Crisis communication in the event of a cyber attack
The question is not "if" you will ever fall victim to a cyber attack, but "when". So you need to be prepared. Here are the recommendations for effective communication in the event of a cyber attack.
Before the incident
Step 1: Risk Analysis
Identify and describe what cyber attacks your business or organization could be a victim of and what that would mean for service or production continuity. The most common attacks are:
- A ransomware attack
Ransomware is a virus that is installed on a device without the owner's consent. The ransom virus takes the device and files hostage (in an encrypted manner) and demands a ransom.
- A DDoS attack
With a DDoS (Distributed Denial-Of-Service) attack, criminals try to take down a web server by overloading it with a very large number of page requests. A DDoS attack in itself is not a danger and will pass, but often such an attack is used to hide another attack or as an additional means of pressure, e.g. in a ransomware attack.
- A virus on the network
- Scams, e.g. through CEO fraud
- A data breach, violation of GDPR legislation, etc.
Step 2: Document and organize
Review your company or organization's crisis plan or cyber security incident management plan. Check if crisis communication is included in this, and in what way. Ensure that it contains, as a minimum, the following elements:
- A contact list for support (on paper): who we can call on during an incident
- A contact list of employees, stakeholders, partners and press (on paper): who we should inform about the incident
- An overview of the communication channels that can be used during a cyber attack (so including offline channels).
- An overview of key messages: for some common cyber attacks, a short message can be prepared in advance.
- A division of labour, listing the different roles in a cyber incident and the tasks associated with each role.
Management /crisis team
Communications Department / Spokesperson
Legal/ Emergency Plan Coordinator/ Safety Officer/ DPO
Step 3: Practice
Every company or organization should practice a cyber incident at least once. Be sure to involve the communications department or communications officer in this exercise.
During the incident
Good communication during an incident is crucial to avoid time being wasted and to limit reputational damage.
Respect the following order of communication:
Once you communicate to employees, you should also inform the other parties as soon as possible. After all, it is an illusion to think that employees will treat information confidentially. In other words, the information will leak quickly to the outside world.
If personal data may have been stolen or leaked, the data protection authority should be contacted.
Define the messages:
- Consider communicate proactively. Even before the incident "leaks out" you can communicate about it. This principle is called "stealing thunder". You deliver the (bad) news yourself before the press flies in and construct their own story. By communicating proactively, you are most likely to be able to keep control of the communication.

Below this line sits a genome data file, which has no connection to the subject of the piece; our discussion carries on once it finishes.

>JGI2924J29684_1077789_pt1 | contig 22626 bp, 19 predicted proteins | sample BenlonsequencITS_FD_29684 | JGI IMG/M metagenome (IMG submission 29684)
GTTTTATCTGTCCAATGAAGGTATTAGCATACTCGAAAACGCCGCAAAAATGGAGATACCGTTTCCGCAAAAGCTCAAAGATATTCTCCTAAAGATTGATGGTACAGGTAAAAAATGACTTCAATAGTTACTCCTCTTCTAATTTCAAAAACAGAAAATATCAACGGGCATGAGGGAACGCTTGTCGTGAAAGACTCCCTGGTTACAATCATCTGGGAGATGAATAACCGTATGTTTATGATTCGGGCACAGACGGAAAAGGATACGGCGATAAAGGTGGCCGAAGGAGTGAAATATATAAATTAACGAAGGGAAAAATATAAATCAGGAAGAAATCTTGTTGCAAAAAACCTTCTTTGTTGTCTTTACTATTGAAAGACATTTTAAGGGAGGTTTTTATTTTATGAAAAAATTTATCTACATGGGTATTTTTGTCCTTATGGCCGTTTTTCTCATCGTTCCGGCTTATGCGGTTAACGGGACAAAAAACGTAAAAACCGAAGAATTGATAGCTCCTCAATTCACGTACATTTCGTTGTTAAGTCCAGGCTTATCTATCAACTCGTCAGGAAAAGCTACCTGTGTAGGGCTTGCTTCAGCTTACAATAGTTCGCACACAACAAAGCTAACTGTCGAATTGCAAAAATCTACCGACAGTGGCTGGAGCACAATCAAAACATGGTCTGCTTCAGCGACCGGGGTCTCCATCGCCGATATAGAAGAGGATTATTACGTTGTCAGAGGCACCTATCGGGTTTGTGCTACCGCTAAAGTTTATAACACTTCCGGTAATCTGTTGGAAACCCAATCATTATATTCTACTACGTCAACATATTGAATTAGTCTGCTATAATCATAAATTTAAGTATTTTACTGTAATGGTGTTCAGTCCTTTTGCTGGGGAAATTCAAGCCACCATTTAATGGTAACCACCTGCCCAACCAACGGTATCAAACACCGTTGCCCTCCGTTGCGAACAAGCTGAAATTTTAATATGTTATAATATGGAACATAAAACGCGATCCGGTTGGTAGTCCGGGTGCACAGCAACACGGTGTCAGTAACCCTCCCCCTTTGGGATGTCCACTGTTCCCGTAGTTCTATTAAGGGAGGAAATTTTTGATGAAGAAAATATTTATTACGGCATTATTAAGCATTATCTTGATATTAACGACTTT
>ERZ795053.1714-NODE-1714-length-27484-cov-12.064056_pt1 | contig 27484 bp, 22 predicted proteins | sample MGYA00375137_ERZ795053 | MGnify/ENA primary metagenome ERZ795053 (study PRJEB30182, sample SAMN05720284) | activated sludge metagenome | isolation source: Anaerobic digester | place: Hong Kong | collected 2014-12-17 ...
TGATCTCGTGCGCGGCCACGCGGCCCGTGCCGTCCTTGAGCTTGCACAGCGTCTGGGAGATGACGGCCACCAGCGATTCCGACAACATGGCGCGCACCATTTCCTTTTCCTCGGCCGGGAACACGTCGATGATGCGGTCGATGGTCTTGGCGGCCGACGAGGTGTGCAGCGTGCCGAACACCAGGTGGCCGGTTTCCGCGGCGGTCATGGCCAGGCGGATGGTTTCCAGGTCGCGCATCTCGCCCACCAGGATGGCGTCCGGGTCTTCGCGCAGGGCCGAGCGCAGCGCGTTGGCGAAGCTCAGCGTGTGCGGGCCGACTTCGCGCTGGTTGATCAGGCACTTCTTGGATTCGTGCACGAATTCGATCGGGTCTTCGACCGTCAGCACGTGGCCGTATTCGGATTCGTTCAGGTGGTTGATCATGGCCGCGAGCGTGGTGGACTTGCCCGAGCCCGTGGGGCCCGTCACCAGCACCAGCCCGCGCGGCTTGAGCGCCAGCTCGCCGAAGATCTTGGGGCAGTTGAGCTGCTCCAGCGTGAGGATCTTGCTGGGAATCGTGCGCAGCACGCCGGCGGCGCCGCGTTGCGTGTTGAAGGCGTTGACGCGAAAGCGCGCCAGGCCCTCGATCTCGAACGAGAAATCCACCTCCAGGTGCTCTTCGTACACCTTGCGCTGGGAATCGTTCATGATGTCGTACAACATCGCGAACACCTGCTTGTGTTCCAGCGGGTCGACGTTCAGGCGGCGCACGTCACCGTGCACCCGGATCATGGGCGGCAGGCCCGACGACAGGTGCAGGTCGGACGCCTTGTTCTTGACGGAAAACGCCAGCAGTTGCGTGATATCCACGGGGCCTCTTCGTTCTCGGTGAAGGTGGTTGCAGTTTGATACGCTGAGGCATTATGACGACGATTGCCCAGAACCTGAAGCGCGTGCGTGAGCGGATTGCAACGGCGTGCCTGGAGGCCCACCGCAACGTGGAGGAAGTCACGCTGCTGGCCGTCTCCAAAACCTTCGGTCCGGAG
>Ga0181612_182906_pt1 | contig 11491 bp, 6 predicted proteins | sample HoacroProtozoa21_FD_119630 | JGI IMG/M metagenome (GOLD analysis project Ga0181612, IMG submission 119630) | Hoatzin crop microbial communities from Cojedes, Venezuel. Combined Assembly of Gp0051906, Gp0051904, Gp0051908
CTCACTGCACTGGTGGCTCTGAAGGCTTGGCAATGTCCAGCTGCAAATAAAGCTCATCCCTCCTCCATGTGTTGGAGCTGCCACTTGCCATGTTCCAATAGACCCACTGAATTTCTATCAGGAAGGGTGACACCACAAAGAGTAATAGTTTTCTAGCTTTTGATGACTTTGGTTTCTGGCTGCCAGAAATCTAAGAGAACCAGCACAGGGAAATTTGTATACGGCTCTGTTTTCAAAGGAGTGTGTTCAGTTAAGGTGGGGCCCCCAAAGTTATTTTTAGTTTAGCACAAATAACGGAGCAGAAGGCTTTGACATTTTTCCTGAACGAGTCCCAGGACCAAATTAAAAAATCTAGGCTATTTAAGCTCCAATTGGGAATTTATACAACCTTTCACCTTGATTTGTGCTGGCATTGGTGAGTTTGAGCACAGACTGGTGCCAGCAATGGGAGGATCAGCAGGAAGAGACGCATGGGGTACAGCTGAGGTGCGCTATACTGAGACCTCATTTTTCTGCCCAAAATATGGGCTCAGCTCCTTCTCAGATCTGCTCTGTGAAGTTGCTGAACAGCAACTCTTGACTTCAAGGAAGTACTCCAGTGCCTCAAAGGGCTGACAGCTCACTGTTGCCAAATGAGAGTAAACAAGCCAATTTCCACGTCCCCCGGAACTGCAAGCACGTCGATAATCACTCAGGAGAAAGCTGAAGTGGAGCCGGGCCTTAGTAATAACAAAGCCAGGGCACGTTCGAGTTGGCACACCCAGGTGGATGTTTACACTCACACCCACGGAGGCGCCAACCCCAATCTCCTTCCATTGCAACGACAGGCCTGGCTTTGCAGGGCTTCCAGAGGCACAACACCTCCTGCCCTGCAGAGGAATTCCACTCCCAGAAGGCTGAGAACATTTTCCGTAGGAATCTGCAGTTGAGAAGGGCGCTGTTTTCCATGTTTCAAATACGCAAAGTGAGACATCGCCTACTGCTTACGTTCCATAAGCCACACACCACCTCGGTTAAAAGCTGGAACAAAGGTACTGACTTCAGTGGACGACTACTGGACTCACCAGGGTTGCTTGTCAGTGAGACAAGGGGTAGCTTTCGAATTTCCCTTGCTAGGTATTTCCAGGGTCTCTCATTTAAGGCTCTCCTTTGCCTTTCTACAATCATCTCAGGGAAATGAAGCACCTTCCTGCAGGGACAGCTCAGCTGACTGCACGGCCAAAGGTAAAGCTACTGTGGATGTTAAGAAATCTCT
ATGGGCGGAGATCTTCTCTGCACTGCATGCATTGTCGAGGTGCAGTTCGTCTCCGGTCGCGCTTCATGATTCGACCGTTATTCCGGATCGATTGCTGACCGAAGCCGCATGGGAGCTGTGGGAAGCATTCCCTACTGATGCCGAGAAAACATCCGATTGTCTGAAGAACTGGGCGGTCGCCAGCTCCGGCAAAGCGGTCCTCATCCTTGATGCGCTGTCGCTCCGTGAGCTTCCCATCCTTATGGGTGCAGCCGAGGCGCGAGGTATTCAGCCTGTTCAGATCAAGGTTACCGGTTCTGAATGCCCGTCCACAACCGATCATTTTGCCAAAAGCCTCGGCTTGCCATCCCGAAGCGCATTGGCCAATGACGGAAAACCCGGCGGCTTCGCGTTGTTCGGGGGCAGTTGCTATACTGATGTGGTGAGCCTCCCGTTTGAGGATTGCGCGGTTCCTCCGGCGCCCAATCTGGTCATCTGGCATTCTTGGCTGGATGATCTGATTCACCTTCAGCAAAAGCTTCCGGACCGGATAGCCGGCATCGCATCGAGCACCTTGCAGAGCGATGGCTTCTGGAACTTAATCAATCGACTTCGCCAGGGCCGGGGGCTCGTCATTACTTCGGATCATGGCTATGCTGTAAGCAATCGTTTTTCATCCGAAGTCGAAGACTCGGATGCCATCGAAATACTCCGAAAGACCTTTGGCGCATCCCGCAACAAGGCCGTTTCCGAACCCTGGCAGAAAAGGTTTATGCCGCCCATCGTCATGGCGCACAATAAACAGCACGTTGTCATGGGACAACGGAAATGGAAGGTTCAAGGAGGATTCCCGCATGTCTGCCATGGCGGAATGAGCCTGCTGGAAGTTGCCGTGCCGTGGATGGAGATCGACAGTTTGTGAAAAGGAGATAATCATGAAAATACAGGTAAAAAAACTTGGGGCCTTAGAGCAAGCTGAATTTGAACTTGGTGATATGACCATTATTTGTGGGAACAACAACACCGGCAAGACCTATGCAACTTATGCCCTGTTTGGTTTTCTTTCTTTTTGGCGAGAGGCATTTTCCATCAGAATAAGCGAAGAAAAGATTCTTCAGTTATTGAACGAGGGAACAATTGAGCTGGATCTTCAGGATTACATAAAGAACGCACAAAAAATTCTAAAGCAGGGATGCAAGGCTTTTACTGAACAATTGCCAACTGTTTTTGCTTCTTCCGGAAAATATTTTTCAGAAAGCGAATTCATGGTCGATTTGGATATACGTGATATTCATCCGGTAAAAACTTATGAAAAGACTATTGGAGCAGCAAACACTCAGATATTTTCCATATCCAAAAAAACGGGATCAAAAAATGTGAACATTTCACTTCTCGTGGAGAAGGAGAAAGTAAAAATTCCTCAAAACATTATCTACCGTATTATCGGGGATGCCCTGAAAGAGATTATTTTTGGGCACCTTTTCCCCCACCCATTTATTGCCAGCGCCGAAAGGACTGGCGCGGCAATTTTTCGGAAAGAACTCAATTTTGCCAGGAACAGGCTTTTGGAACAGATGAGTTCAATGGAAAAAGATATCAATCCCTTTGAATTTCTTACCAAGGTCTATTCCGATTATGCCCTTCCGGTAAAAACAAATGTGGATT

- Make an immediate hold message. Communicate the following elements:
- We know: we know what happened.
- We do: we are now working on the following issues; we are working on a solution.
- We care: we take this very seriously; we are empathetic.
- We are sorry: we regret the incident; we apologize.
- We'll be back: we say when we will release more info.
- Define the key messages
- What happened?
- How did this happen?
- Who was responsible for this?
- What are the implications? For employees, customers, partners etc.
- What are we doing to repair the damage? What solutions do we have?
- What are we doing to prevent this from happening in the future?
Set the tone:
- Apologize if there are victims or if a mistake was made.
- Don't get defensive, but do show what your organization did to avoid this or has done to resolve this quickly.
- You should not be ashamed; you are a victim of criminals and this can happen to anyone.
- Don't respond aggressively to accusatory questions; rather point out "lessons learned".
- Avoid making no comment: not responding to questions is a message in itself, which is often interpreted as "they must have made a mistake" or "they certainly have something to hide".
Choose a spokesperson. Advice for spokespersons:
- Show empathy.
- Don't lie.
- Be transparent.
- Anticipate and practice difficult questions.
- Use bridges to keep returning to the core message.
- Be clear and concise.
- Avoid technical (cyber) jargon.
- In the event of a cyber attack, the main channels of communication may be unavailable: intranet, email, website. Think in advance about alternative channels to reach different audiences.
- If a legal investigation has begun into the cyber attack, you may need to be very careful with information. But don't let this be an excuse for not communicating or not communicating transparently.
- Attribution of a cyber attack: be careful about assigning a possible perpetrator of the attack. In a cyber attack, this is always very difficult to determine.
After the incident
It shows high maturity when, after the incident, an organization wants to share the lessons learned with others in a publication, a blog, a lecture or a study day.
- The ABC of the CCB: https://ccb.belgium.be/nl/nieuws/nieuwe-publicatie-het-abc-van-het-ccb
- Crisis Communication Guide National Crisis Center: https://crisiscentrum.be/sites/default/files/leidraad_nl.pdf
- COMM Collection 7: Ready for crisis - Guide to crisis communication: https://fedweb.belgium.be/nl/publicaties/cc07_crisiscommunicatie_voorzien_beheren
- Cybersecurity guide to incident management: https://ccb.belgium.be/sites/default/files/cybersecurity-incident-management-guide-EN.pdf